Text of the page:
InventorsEye
Inventors Eye
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Mar2011: volume two issue two0


The USPTO's bimonthly publication for the independent inventor community

timegift

Providing Inventors More Time through the USPTO’s Extended Missing Parts Pilot Program

The passage of S. 23, the America Invents Act  in the Senate , has re-energized discussions about what a switch from a first-to-invent to a first-inventor-to-file system would mean for the innovation community, and particularly independent inventors. Provisional patent applications, already used widely by the independent inventor community, would become an even more important tool for inventors to claim a priority date for their invention under a first-inventor-to-file system. The cost to claim this priority date through a provisional patent application is extremely low—just $110  for small entities.

To make provisional patent applications even more helpful to inventors, the USPTO launched the “Extended Missing Parts Pilot Program” in December 2010. This program permits an applicant  to request an additional twelve-month period to pay certain fees when an applicant files a non-provisional application and directly claims the benefit of a provisional application.

This pilot program was created  based on  the feedback that the USPTO received from independent inventors and universities who indicated that the provisional application period should be longer than 12 months to provide them with adequate time to make decisions regarding moving forward with a non-provisional application. The 12-month provisional period is provided specifically in the patent statute, so the USPTO is not able to change the period without congressional action. However, the USPTO found that the essence of these requests could be achieved by a change to the non-provisional application missing parts practice. Under this new pilot program, a change to missing parts practice effectively gives applicants up to 24 months to make decisions regarding the significant investment of time and money required taking a regular (non-provisional) patent application  fully forward.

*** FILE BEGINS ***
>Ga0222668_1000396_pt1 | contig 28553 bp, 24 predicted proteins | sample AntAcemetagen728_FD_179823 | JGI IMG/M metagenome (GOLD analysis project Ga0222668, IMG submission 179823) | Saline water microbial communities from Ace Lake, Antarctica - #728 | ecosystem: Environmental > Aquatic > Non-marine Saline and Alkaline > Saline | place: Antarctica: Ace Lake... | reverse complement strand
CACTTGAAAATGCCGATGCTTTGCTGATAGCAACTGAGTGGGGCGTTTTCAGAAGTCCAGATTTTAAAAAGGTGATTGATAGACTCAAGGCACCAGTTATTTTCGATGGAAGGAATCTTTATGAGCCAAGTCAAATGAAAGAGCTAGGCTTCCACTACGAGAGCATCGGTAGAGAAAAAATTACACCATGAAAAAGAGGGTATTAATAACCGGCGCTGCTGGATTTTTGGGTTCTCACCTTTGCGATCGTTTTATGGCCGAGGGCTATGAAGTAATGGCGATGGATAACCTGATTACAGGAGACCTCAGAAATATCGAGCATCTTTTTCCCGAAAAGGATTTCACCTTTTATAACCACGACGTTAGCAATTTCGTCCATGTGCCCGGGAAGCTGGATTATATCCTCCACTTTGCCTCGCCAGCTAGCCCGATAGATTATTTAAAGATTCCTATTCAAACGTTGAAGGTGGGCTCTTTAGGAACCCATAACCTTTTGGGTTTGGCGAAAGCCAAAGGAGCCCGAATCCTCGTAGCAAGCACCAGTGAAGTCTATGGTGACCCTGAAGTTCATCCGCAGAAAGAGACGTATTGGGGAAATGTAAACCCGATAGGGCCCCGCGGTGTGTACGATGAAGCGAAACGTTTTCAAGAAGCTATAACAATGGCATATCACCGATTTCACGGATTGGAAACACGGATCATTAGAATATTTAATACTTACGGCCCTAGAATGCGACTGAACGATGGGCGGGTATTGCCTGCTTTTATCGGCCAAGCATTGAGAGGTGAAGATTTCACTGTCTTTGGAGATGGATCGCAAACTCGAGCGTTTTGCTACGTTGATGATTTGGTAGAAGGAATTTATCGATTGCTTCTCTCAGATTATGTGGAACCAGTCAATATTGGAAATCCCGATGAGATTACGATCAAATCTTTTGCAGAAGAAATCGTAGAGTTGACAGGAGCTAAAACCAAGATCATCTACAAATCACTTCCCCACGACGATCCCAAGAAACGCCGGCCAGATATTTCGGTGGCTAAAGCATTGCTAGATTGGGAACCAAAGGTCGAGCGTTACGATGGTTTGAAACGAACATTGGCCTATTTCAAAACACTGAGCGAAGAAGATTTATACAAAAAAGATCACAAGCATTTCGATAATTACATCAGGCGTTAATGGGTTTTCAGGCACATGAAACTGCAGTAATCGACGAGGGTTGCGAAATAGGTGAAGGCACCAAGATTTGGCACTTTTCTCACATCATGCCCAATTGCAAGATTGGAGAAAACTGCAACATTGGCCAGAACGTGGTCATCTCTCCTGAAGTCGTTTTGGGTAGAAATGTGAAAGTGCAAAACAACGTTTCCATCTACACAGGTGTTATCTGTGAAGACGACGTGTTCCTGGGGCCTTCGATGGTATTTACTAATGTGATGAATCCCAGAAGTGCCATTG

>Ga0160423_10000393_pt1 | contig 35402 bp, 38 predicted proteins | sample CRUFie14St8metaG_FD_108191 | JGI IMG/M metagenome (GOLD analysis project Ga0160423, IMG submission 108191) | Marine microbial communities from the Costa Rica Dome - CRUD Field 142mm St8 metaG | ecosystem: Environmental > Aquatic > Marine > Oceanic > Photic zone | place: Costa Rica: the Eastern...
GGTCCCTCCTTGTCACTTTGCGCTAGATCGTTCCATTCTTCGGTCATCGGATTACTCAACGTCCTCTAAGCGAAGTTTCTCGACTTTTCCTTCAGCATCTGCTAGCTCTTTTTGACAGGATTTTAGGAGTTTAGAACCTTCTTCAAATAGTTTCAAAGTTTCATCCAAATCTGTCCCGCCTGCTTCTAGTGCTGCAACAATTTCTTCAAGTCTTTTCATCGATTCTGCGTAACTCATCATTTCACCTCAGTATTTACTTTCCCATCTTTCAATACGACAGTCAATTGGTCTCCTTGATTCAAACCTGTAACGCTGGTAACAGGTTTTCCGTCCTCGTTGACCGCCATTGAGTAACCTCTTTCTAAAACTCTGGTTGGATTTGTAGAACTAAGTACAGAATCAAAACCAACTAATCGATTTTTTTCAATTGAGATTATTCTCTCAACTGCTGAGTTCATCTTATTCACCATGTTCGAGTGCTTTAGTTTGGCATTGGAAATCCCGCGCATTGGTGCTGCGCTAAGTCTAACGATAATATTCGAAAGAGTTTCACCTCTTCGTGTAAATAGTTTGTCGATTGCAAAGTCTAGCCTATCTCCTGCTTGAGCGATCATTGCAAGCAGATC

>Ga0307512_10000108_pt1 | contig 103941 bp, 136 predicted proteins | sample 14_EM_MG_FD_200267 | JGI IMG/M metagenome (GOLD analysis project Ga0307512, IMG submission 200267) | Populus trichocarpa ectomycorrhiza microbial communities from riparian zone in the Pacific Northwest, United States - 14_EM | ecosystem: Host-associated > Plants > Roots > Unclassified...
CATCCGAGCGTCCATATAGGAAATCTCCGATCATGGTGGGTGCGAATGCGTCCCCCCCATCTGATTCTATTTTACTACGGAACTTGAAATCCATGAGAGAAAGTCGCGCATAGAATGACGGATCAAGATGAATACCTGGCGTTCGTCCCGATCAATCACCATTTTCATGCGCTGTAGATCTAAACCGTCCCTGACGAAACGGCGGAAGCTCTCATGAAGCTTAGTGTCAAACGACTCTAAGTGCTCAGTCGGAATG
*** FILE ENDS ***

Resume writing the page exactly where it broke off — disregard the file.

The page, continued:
Under the pilot program, an applicant must file a non-provisional application no later than 12 months after the filing date of the provisional application, and request a delay in payment of the search and examination fees at the time the non-provisional application is filed.  These steps will ensure they can take advantage of the additional 12 months to pay the search and examination fees in a non-provisional application.  The USPTO is providing applicants with a form for the certification required, and to request a delay in payment of the search and examination fees (PTO/SB/421). Only newly filed, non-provisional applications directly claiming benefit of an earlier filed provisional application within the previous 12 months will be eligible for this pilot program.

The non-provisional application  must satisfy the filing date requirements  in order to receive a filing date and be entitled to the 12-month extension period. Non-provisional applications for which a 12-month extension is requested must have a written description clearly describing the invention so that someone with ordinary skill in the same technology can make and use it. The non-provisional application must directly claim benefit of a provisional application filed within the previous 12 months in the first sentence of the specification or in an application data sheet. The non-provisional application must have at least one claim, and drawings when necessary, to understand the invention. The applicant pays the basic filing fee at the time of filing, but not the search and examination fees. A “Notice to File Missing Parts” allows the applicant or inventor 12 months to pay the search and examination fees.